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World Bank agency to provide credit facilities for Egypt’s solar energy flagship

The World Bank’s Multilateral Investment Guarantee Agency (MIGA) announced that it will provide Egypt with $102.6 million in credit facilities to support the construction, operation and maintenance of six solar plants in the country, the agency said in a press release.

The agency is set to provide guarantees against expropriation and restrictions on currency transfers, failure to exchange currency, contract disruption, war and civil unrest.

The funding will be used to cover $5 million over 15 years in investments in the solar project by developer IB Vogt, as well as additional coverage worth $97.6 million for 20 years to the leader of the project, the Industrial and Commercial Bank of China.

The six solar plants are set to be built with investments worth $385.8 million, and are expected to provide energy for 349,912 housing units, according to the agency.

The MIGA will provide coverage to the Industrial and Commercial Bank of China, with Saudi power developer Acwa Power to manage construction of three plants.

Keiko Honda, the executive vice president and chief executive officer of MIGA, affirmed the need for further bolstering investment in Egypt to fulfil the increasing demand for electricity and diversifying its resources in the country.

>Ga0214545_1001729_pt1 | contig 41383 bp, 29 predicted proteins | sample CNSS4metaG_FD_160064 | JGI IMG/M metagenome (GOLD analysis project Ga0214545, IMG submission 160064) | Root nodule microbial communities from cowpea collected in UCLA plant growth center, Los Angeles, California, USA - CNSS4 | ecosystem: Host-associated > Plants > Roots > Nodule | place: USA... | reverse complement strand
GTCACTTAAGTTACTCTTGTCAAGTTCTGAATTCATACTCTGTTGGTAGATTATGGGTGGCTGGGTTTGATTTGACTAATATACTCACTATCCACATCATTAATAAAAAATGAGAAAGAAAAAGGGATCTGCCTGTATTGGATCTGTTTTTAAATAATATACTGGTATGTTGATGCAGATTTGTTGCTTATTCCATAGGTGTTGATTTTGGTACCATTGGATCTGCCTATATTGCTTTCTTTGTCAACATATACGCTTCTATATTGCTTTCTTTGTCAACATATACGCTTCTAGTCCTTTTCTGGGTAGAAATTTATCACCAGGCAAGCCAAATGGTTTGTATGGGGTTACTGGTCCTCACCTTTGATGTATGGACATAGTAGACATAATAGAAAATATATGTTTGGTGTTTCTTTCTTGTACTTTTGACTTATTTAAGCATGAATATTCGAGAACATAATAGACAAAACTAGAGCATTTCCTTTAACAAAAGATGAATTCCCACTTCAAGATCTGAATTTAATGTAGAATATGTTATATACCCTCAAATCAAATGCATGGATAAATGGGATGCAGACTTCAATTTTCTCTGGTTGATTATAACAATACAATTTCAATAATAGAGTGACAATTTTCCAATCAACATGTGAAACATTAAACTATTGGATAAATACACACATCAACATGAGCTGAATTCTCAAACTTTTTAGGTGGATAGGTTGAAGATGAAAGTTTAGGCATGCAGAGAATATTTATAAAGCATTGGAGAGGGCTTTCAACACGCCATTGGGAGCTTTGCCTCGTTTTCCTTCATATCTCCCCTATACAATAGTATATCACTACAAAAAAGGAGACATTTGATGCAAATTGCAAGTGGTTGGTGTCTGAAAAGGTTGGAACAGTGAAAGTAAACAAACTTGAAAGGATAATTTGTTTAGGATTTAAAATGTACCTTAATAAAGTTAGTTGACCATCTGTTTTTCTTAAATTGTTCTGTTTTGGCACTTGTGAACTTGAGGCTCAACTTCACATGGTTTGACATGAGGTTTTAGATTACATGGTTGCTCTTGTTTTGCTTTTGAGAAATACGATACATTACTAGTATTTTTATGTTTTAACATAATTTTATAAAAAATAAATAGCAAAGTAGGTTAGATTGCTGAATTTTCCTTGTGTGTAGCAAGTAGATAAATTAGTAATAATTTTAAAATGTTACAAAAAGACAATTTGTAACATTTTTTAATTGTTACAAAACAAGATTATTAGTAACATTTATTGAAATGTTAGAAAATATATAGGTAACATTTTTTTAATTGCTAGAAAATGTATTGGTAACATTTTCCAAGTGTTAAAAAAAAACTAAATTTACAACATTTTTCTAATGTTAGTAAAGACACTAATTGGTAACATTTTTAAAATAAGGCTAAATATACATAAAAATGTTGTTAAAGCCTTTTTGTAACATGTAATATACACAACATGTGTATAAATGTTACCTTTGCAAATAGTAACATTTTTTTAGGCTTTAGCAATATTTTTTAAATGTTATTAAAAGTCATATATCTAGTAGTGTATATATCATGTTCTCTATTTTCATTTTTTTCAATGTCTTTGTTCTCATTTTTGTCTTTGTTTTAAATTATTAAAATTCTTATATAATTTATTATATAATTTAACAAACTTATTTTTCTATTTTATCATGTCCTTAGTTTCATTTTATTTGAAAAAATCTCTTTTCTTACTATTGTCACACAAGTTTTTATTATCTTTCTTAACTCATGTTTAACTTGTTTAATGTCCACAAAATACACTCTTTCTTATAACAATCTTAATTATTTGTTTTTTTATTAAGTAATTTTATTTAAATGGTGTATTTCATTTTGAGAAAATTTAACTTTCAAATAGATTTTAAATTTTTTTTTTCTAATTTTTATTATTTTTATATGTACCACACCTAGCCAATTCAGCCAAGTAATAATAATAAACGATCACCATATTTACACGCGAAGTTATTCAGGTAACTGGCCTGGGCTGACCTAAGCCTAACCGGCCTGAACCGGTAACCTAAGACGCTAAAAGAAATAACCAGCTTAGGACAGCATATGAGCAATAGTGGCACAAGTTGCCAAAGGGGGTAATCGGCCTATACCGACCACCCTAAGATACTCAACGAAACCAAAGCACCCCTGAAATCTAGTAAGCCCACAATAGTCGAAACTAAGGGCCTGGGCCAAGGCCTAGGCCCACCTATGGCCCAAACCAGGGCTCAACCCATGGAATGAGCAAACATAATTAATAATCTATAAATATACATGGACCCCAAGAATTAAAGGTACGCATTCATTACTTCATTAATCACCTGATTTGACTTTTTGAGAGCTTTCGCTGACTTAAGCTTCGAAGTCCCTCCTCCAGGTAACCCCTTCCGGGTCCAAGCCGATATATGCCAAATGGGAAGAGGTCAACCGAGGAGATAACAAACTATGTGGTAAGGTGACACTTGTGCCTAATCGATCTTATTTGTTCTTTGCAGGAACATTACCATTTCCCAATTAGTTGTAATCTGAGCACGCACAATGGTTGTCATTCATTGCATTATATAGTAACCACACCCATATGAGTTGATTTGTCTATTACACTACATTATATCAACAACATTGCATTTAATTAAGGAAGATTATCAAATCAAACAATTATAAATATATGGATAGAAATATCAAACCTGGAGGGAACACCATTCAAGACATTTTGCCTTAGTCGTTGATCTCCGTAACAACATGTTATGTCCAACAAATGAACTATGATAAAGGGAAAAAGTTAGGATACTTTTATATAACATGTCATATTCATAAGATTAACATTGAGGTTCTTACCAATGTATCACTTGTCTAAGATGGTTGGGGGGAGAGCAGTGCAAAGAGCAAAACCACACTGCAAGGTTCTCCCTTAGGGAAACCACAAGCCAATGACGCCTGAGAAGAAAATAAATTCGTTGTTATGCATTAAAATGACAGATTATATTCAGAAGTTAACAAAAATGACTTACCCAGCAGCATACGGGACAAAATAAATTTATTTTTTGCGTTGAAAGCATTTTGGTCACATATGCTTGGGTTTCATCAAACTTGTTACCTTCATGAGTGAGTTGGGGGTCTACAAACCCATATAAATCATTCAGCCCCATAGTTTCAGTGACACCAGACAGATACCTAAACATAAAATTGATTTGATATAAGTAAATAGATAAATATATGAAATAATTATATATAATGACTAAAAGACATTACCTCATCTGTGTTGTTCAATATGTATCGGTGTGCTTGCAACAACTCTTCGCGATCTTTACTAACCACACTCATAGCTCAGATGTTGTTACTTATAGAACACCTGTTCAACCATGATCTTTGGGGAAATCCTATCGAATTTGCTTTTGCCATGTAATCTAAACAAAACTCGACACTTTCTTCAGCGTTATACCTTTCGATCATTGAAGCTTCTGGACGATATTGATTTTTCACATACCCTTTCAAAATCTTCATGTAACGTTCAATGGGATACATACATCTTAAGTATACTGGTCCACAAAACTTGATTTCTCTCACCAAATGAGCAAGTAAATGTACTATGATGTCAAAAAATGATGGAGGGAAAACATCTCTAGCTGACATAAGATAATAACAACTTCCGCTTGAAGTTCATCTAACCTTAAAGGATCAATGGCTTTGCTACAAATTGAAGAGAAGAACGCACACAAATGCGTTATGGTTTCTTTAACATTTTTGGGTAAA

Egypt is aiming to increase its use of renewable energy to 22 percent by 2020, the country’s investment and international cooperation minister Sahar Nasr said in April.

The country has been aiming to upgrade its power plant capacity and renewable energy projects in order to meet rising power demand.

Last October, Egypt signed agreements for the construction of 13 solar power plants in Aswan, financed by the International Financial Corporation (IFC), which is a member of the World Bank Group.

The 13 solar power plants, which are expected to generate 590 megawatts, will cost $823 million in total, with the IFC providing $653 million. The IFC will provide its funding package in cooperation with around nine international banks.

Egypt’s new solar deal represents the largest private-sector financing package for a solar photovoltaic facility in the Middle East and North Africa.

The solar plants will be linked to 19 other plants to make up the Benban Solar Park in Aswan.

The World Bank has been working with the Egyptian government to help reform the electricity sector.

Last week, Siemens Gamesa secured a contract to construct a 262MW wind turbine in Egypt’s Gulf of Suez in the company’s largest deal in the country to date, the company said on Wednesday.

In 2015, German conglomerate Siemens signed a €8 billion ($9 billion) deal with the Egyptian government to build three combined-cycle power plants and 12 wind power installations at a capacity of 16.4 gigawatts. Source: Ahram online

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